Sarah Chihaya is an assistant professor of English at Princeton University, where she specializes in contemporary fiction and film. She is the co-author, with Merve Emre, Katherine Hill, and Jill Richards, of The Ferrante Letters: An Experiment in Collective Criticism. (January 2020)


Elena Ferrante’s Form and Unform

Naples, Italy, 1948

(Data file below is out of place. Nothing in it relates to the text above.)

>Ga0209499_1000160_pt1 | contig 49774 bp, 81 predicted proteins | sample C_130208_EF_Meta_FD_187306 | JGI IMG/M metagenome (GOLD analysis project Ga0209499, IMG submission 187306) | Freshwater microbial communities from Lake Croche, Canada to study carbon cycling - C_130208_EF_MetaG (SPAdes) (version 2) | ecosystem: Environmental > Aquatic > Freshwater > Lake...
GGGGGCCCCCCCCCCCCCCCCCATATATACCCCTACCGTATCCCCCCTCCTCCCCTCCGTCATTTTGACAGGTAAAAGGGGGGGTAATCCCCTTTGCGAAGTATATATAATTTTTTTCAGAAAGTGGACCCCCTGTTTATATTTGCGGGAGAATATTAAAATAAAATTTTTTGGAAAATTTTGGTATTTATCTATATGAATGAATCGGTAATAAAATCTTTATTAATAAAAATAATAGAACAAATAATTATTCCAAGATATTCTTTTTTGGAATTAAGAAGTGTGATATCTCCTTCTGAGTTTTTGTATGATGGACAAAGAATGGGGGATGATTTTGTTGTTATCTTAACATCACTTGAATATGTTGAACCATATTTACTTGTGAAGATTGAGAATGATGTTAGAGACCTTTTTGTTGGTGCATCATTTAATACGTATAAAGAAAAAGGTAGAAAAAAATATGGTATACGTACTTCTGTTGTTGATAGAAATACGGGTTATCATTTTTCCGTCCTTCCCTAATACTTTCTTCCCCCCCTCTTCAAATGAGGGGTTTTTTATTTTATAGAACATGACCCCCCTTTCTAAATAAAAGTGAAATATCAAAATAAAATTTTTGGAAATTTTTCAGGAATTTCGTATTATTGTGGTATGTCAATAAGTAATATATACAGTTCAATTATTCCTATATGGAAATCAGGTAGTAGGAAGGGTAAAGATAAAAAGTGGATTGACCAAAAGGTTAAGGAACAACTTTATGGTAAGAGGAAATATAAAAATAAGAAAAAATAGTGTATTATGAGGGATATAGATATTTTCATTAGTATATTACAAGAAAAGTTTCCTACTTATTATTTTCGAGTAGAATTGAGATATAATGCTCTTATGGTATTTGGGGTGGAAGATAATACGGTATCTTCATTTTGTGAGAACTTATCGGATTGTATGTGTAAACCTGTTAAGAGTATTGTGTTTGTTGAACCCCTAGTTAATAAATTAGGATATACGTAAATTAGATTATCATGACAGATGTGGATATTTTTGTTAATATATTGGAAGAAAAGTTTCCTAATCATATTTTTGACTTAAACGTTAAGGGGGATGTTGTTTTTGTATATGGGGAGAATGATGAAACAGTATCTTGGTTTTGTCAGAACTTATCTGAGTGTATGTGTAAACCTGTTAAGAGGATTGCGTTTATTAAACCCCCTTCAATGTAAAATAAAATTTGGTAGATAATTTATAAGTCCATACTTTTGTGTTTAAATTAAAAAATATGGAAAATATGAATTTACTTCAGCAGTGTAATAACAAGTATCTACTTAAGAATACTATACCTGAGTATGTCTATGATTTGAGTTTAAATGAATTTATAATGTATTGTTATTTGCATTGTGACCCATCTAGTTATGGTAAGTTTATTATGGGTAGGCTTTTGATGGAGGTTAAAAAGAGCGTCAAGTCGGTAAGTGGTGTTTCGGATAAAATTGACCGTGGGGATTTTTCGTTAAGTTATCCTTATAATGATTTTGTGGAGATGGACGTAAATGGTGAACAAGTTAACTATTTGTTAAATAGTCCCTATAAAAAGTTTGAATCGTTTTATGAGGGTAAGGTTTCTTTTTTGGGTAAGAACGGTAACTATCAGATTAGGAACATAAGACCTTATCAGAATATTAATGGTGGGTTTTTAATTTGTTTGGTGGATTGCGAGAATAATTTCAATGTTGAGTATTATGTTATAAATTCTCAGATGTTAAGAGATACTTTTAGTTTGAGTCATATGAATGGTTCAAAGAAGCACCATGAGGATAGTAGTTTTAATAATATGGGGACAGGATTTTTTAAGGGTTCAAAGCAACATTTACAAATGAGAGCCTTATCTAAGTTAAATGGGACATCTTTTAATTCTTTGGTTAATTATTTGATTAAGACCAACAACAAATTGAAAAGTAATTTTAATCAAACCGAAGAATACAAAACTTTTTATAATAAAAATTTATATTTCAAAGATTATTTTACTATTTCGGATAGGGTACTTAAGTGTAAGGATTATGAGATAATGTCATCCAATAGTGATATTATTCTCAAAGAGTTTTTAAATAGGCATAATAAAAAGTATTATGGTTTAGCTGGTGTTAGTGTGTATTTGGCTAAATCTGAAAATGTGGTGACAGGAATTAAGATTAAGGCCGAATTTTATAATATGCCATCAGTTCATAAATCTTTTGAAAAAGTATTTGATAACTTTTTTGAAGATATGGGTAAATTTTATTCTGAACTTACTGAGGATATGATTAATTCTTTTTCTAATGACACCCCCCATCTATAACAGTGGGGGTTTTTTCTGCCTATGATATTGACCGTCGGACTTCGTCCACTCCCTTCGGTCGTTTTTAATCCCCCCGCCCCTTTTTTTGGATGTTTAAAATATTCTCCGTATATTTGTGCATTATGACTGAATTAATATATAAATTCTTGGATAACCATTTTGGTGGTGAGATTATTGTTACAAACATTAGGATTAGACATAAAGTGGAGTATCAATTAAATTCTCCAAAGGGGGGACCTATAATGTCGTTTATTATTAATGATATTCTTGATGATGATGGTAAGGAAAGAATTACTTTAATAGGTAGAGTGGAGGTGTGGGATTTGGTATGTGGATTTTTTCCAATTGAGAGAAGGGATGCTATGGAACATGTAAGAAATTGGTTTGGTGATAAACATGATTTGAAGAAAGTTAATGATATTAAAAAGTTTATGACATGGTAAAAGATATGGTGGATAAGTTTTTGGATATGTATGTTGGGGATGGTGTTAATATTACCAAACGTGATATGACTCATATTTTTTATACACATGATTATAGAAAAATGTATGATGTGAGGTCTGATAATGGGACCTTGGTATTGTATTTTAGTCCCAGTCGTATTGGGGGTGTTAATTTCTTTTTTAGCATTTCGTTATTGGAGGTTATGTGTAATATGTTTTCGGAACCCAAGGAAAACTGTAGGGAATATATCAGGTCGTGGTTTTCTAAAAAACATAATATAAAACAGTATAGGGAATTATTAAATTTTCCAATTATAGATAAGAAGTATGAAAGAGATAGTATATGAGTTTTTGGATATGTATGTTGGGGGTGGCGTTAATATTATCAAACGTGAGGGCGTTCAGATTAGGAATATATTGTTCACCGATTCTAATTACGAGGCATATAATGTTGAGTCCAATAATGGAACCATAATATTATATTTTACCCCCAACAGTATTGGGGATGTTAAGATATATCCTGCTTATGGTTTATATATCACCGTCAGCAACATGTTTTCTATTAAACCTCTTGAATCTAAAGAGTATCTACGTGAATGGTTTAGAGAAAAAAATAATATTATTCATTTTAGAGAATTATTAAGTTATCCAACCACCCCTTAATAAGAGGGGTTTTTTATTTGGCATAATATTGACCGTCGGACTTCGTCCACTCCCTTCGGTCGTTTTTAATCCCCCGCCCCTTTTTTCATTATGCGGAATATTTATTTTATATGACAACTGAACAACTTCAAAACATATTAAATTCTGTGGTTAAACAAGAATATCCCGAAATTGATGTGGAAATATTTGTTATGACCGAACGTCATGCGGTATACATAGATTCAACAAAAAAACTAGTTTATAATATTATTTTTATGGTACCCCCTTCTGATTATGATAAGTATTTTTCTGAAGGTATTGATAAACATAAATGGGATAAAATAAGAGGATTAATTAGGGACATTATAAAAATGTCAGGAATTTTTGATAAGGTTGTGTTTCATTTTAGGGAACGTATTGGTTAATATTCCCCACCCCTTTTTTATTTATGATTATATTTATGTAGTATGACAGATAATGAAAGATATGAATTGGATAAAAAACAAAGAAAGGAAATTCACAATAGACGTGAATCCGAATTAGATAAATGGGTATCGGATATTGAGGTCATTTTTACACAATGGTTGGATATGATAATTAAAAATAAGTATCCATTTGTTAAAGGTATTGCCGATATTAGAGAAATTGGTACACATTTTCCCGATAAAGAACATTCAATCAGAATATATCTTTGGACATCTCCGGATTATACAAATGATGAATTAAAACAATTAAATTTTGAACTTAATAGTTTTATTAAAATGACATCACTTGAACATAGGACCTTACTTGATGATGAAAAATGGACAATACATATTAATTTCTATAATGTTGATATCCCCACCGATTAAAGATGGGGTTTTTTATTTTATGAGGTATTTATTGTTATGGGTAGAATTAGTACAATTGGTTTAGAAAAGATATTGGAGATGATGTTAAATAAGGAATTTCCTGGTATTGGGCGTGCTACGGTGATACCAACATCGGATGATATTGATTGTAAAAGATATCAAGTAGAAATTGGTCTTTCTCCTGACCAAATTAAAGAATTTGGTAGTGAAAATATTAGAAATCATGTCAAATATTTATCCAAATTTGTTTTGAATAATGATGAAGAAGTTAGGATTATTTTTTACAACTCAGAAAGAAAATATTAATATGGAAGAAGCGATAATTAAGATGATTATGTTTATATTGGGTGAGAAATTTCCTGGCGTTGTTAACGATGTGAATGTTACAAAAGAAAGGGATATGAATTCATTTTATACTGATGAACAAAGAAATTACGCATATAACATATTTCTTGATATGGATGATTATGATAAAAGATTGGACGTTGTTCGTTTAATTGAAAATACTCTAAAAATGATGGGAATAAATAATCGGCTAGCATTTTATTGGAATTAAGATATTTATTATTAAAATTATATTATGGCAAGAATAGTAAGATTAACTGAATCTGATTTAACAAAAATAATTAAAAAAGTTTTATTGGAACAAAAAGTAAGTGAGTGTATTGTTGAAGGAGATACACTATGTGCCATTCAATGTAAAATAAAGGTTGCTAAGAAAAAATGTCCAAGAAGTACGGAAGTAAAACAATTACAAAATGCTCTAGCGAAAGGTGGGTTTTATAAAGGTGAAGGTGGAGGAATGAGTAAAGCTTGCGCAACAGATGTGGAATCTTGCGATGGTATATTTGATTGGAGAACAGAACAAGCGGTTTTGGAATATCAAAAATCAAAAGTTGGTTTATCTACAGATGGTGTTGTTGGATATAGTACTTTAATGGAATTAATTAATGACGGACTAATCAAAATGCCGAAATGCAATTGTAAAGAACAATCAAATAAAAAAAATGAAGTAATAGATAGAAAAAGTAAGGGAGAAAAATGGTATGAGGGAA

In a way, thinking and feeling through Ferrante make me wonder if the whole project of literary criticism, for some of us, might be one of un-pleasure reading. To me, the joy of writing about a text is the twisting, rupturing, pleasurable unpleasure of unforming and being unformed as I work to shape an argument. To read a book to its core, to get under its skin and let it get under yours, is to engage with it in a mutual process of transformation and sometimes-ecstatic contortion. In my life as a critic, as in Ferrante, this is an impossible yet irresistible desire: the little stories I’ve told you along the way here, my shape-making narrative impulses, are the legible coverings that skim over the roiling blurriness of ongoing forming-unforming beneath, the frantumaglia—that dialect word that Ferrante uses to mean “bits and pieces,” magma, a jumbled tangle that refuses reduction—of reading and being read. This is the last thing I’d call pleasure—and yet…